The elder bonefish guide paused for a moment, took a breath and launched into the same psalm he delivered for Dr. King four decades earlier. For some 20 minutes, he spoke of rivers, mountains, brothers and sisters, relaying his message that God is everywhere. I found myself sitting there in his skiff his church hanging on every word.
“When I finished my psalm, Dr. King said, ‘Ansil you made me feel so close to heaven I feel as though I can almost reach out and touch the face of God.’ Just three days later he was touching the face of God.”
King traveled back to Memphis and delivered his speech to the striking sanitation workers. In his speech, one of his most famous, he spoke of going to the mountaintop and looking over. “I’ve seen the promised land,” King said. “I may not get there with you. But I want you to know tonight, that we, as a people, will get to the promised land. And I’m happy tonight. I’m not worried about anything. I’m not fearing any man. Mine eyes have seen the glory of the coming of the Lord.”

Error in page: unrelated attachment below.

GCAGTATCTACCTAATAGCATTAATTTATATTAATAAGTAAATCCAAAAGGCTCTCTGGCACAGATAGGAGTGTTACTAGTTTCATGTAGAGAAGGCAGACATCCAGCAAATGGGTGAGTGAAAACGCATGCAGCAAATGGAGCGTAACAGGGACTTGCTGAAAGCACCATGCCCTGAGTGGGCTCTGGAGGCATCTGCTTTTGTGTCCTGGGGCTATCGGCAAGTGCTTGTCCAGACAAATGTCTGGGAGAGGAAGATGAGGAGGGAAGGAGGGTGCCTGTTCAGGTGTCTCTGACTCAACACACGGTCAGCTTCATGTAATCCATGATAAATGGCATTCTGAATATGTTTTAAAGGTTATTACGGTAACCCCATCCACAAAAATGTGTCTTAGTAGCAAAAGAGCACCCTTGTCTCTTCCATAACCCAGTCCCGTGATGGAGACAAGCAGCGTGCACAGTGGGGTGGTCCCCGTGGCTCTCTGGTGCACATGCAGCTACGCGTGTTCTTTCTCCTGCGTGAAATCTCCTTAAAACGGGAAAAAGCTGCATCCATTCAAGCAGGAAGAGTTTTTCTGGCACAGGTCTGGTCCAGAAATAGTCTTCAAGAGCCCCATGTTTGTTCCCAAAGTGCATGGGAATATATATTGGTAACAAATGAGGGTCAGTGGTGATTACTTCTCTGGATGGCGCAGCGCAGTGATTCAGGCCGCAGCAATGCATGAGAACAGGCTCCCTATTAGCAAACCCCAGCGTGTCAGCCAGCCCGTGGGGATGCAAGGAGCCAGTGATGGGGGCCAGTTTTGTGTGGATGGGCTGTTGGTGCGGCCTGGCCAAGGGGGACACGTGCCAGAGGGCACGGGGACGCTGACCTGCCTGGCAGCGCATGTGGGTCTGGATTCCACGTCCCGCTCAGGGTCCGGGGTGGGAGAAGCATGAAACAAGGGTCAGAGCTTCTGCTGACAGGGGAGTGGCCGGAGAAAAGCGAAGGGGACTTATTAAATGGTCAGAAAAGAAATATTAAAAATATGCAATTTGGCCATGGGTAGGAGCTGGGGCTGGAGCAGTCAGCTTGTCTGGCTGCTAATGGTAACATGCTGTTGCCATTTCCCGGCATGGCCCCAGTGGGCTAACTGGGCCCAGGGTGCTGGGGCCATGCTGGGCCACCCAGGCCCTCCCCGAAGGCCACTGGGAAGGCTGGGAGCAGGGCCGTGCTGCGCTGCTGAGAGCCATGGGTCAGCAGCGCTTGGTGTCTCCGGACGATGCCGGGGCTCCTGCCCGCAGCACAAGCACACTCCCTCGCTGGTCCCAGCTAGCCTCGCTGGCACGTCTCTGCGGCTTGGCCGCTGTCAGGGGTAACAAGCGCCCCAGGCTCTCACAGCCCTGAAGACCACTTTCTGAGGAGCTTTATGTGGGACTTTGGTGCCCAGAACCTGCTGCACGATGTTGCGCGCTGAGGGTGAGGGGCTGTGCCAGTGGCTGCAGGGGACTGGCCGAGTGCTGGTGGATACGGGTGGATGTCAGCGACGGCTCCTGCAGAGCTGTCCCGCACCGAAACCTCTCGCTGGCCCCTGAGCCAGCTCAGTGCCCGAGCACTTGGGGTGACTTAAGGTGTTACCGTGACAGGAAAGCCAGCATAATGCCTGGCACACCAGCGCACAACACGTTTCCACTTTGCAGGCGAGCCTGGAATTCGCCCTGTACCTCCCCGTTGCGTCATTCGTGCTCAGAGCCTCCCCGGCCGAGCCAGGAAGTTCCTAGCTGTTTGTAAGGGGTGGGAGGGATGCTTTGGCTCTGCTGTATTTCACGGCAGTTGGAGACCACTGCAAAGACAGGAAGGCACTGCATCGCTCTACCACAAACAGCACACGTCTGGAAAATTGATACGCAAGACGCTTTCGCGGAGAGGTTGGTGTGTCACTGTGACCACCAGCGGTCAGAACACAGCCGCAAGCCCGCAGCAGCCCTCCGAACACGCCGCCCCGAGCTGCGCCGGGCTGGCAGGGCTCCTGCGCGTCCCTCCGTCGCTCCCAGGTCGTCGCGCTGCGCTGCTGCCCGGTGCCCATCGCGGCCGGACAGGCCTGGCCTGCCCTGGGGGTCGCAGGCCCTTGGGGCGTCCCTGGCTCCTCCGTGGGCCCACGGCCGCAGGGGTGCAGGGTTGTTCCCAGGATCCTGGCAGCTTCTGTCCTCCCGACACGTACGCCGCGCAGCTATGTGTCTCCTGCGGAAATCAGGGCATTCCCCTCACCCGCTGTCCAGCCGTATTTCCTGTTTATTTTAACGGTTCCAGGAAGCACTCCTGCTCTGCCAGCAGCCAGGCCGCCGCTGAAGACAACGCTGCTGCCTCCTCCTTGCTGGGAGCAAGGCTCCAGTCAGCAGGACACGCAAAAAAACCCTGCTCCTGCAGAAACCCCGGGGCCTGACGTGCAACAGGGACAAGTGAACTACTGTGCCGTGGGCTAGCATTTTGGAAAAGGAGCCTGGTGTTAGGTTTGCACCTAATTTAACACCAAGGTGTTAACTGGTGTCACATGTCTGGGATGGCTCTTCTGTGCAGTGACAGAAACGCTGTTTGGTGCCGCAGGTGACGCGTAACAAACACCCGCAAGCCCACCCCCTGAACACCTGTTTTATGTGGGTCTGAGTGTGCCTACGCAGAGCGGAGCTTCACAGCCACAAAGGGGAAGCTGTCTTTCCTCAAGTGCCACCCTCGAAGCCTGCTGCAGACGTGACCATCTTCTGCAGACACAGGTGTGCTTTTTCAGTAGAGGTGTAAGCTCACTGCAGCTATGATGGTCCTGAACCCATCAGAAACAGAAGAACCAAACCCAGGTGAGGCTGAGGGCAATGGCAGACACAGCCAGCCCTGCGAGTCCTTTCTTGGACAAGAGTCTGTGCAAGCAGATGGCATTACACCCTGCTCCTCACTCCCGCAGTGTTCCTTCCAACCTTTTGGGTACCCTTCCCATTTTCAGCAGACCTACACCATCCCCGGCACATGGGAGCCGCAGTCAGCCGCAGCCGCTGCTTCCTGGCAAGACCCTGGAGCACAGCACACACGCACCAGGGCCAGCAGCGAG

He was assassinated the day after uttering these words.
“In that final speech, he included his eulogy,” Saunders told me. “He was only 39 years old but he knew he was going to die. That speech was written in Bimini. Part of it right up in this creek.” And although Saunders didn’t say it, he gave me the impression that Dr. King’s time with the charismatic bonefish guide had helped him to see beauty in the world and accept his fate.
Saunders still fishes the flats about 100 days a year. When he’s not out guiding a client, you’ll find him at his modest boat shed, located at the end of a dirt road and right on the bay. Stop in and he’ll happily show you his latest craft and photos of his famous friends and clients. Listen carefully as he explains the art of working with the grain of the wood. Rub your hand over the meticulous African mahogany, admire the amber glow of the horseflesh wood and prepare yourself for a history lesson about his island home and human nature in general. Or better yet, get out on the water with Saunders and let him show you his church firsthand.